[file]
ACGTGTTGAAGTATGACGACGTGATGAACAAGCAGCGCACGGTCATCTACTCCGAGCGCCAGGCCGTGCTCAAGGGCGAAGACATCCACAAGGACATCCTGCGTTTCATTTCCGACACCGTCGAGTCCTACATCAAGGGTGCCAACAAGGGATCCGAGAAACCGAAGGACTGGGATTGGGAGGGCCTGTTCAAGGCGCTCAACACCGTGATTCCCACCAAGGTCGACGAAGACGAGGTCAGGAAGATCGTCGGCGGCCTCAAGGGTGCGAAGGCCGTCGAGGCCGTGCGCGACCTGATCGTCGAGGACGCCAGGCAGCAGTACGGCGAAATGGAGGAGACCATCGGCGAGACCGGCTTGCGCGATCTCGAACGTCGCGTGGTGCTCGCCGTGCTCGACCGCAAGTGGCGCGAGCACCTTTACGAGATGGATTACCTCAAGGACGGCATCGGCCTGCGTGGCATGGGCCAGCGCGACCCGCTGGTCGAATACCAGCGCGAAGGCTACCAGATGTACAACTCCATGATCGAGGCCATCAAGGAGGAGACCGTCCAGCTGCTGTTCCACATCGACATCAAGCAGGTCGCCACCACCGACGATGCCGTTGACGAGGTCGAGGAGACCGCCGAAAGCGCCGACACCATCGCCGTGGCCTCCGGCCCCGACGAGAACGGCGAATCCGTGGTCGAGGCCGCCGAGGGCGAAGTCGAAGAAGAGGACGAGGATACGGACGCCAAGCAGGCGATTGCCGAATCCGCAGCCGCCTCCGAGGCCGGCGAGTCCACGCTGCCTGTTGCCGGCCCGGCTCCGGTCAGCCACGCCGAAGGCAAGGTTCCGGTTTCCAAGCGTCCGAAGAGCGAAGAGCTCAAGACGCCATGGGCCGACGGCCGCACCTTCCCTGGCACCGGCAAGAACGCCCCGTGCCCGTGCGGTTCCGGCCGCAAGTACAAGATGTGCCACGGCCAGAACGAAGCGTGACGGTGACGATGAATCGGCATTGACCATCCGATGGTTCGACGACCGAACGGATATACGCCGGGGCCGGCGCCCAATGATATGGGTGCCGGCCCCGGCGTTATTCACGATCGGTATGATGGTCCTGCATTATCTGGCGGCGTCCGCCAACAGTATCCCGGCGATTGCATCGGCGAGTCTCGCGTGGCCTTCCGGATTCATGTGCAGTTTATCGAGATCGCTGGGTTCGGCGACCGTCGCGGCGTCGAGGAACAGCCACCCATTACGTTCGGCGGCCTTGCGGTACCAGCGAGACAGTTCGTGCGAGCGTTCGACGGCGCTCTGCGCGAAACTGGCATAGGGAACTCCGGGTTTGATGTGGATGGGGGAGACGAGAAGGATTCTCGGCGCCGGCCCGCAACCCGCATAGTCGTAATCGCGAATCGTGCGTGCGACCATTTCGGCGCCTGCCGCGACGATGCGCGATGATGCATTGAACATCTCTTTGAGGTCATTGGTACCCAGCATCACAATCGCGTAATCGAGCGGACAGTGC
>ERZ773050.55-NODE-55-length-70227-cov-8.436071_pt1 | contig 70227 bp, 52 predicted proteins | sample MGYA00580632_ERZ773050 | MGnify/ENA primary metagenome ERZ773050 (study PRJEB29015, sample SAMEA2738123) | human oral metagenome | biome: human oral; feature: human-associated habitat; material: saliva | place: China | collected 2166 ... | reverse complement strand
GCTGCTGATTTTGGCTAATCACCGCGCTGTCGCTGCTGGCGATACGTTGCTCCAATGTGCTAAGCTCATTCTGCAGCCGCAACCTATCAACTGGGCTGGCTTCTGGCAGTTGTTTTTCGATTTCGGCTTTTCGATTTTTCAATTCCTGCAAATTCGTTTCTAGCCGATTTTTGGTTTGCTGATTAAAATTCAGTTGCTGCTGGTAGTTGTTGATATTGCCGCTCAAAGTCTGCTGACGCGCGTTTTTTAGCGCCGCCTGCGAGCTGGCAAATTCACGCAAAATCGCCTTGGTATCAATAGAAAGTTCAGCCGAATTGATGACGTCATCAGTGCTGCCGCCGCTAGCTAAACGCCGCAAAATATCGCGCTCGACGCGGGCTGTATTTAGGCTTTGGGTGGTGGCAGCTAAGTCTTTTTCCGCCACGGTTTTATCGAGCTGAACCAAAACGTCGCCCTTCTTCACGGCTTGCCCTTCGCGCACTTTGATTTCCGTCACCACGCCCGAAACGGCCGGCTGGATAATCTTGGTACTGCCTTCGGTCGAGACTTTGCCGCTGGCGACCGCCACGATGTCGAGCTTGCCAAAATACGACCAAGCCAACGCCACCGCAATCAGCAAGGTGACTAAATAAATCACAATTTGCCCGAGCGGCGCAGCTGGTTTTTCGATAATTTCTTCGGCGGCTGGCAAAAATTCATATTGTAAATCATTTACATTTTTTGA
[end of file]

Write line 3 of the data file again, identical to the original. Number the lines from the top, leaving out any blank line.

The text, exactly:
GCTGCTGATTTTGGCTAATCACCGCGCTGTCGCTGCTGGCGATACGTTGCTCCAATGTGCTAAGCTCATTCTGCAGCCGCAACCTATCAACTGGGCTGGCTTCTGGCAGTTGTTTTTCGATTTCGGCTTTTCGATTTTTCAATTCCTGCAAATTCGTTTCTAGCCGATTTTTGGTTTGCTGATTAAAATTCAGTTGCTGCTGGTAGTTGTTGATATTGCCGCTCAAAGTCTGCTGACGCGCGTTTTTTAGCGCCGCCTGCGAGCTGGCAAATTCACGCAAAATCGCCTTGGTATCAATAGAAAGTTCAGCCGAATTGATGACGTCATCAGTGCTGCCGCCGCTAGCTAAACGCCGCAAAATATCGCGCTCGACGCGGGCTGTATTTAGGCTTTGGGTGGTGGCAGCTAAGTCTTTTTCCGCCACGGTTTTATCGAGCTGAACCAAAACGTCGCCCTTCTTCACGGCTTGCCCTTCGCGCACTTTGATTTCCGTCACCACGCCCGAAACGGCCGGCTGGATAATCTTGGTACTGCCTTCGGTCGAGACTTTGCCGCTGGCGACCGCCACGATGTCGAGCTTGCCAAAATACGACCAAGCCAACGCCACCGCAATCAGCAAGGTGACTAAATAAATCACAATTTGCCCGAGCGGCGCAGCTGGTTTTTCGATAATTTCTTCGGCGGCTGGCAAAAATTCATATTGTAAATCATTTACATTTTTTGA